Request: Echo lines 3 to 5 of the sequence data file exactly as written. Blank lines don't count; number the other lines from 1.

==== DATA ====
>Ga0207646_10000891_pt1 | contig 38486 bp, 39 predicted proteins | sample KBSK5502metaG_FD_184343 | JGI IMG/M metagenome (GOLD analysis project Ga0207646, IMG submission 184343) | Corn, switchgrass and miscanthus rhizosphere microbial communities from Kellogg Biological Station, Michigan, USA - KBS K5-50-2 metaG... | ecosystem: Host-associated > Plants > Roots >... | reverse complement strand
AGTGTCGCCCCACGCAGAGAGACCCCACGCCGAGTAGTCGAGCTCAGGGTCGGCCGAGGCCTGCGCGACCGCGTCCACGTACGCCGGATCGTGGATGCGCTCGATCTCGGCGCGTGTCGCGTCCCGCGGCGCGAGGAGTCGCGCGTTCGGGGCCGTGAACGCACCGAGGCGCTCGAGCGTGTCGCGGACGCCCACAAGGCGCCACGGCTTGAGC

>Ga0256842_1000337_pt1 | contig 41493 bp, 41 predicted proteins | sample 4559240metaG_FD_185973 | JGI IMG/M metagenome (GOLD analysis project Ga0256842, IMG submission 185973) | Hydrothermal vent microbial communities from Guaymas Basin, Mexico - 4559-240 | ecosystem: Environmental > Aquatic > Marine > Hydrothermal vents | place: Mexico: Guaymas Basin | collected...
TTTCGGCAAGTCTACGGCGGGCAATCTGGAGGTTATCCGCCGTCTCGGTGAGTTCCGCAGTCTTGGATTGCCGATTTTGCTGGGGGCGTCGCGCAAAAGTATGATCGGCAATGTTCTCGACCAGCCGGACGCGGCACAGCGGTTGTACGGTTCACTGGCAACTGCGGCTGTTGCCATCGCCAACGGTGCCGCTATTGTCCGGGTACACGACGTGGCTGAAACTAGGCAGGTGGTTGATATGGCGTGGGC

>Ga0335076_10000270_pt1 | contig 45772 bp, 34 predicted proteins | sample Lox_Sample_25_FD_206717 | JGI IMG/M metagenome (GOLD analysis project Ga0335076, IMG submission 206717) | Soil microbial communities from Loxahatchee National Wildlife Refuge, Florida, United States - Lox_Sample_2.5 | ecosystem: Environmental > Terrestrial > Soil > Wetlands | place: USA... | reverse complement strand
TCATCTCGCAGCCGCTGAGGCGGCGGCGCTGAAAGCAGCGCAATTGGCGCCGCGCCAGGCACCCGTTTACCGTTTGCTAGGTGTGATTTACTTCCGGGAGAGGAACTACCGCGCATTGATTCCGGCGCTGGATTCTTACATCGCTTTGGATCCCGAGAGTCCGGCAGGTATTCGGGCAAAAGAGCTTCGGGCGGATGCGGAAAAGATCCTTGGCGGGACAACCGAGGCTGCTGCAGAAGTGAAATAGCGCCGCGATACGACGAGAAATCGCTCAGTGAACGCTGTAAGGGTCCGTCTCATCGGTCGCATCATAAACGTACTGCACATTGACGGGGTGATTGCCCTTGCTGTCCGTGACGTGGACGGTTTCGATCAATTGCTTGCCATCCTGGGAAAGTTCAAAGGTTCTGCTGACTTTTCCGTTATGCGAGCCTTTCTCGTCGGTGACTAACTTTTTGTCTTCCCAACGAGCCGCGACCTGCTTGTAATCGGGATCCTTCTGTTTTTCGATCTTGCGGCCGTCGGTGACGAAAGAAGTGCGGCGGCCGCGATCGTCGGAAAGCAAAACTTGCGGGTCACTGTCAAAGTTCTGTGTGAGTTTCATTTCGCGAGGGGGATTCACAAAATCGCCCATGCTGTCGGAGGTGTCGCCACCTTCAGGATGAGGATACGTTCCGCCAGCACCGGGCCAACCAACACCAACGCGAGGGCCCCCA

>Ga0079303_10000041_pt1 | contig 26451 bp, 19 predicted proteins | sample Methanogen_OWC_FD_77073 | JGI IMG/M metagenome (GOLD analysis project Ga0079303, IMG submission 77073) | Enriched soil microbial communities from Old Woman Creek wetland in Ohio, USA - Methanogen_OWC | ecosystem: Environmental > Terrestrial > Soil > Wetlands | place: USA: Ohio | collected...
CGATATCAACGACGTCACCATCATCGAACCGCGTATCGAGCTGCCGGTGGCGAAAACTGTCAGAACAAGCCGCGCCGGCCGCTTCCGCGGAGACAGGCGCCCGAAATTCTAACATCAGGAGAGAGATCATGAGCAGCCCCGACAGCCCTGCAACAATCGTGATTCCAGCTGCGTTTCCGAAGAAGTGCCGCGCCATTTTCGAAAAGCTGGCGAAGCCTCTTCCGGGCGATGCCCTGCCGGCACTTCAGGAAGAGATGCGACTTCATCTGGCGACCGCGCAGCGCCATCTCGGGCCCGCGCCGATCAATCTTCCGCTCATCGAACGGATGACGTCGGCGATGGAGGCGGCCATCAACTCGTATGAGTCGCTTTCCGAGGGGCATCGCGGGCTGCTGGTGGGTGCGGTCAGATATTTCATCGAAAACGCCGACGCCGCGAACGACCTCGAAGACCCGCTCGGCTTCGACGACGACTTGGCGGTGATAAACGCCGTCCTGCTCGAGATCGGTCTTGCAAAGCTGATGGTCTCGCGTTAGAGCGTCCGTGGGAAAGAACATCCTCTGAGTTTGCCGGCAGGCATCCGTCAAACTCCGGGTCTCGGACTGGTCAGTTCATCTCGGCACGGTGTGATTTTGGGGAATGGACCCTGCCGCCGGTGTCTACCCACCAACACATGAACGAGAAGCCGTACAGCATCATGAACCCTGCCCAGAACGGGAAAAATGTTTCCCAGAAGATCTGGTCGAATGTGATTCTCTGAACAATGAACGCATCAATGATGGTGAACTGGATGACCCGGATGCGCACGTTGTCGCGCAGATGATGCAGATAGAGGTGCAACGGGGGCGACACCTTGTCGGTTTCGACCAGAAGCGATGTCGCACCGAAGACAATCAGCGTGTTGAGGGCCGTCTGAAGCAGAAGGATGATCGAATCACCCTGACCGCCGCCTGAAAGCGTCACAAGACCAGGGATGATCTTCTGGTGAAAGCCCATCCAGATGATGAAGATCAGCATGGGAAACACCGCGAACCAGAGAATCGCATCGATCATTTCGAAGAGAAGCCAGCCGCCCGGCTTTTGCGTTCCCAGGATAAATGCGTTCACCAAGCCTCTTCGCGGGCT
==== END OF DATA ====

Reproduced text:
>Ga0256842_1000337_pt1 | contig 41493 bp, 41 predicted proteins | sample 4559240metaG_FD_185973 | JGI IMG/M metagenome (GOLD analysis project Ga0256842, IMG submission 185973) | Hydrothermal vent microbial communities from Guaymas Basin, Mexico - 4559-240 | ecosystem: Environmental > Aquatic > Marine > Hydrothermal vents | place: Mexico: Guaymas Basin | collected...
TTTCGGCAAGTCTACGGCGGGCAATCTGGAGGTTATCCGCCGTCTCGGTGAGTTCCGCAGTCTTGGATTGCCGATTTTGCTGGGGGCGTCGCGCAAAAGTATGATCGGCAATGTTCTCGACCAGCCGGACGCGGCACAGCGGTTGTACGGTTCACTGGCAACTGCGGCTGTTGCCATCGCCAACGGTGCCGCTATTGTCCGGGTACACGACGTGGCTGAAACTAGGCAGGTGGTTGATATGGCGTGGGC

>Ga0335076_10000270_pt1 | contig 45772 bp, 34 predicted proteins | sample Lox_Sample_25_FD_206717 | JGI IMG/M metagenome (GOLD analysis project Ga0335076, IMG submission 206717) | Soil microbial communities from Loxahatchee National Wildlife Refuge, Florida, United States - Lox_Sample_2.5 | ecosystem: Environmental > Terrestrial > Soil > Wetlands | place: USA... | reverse complement strand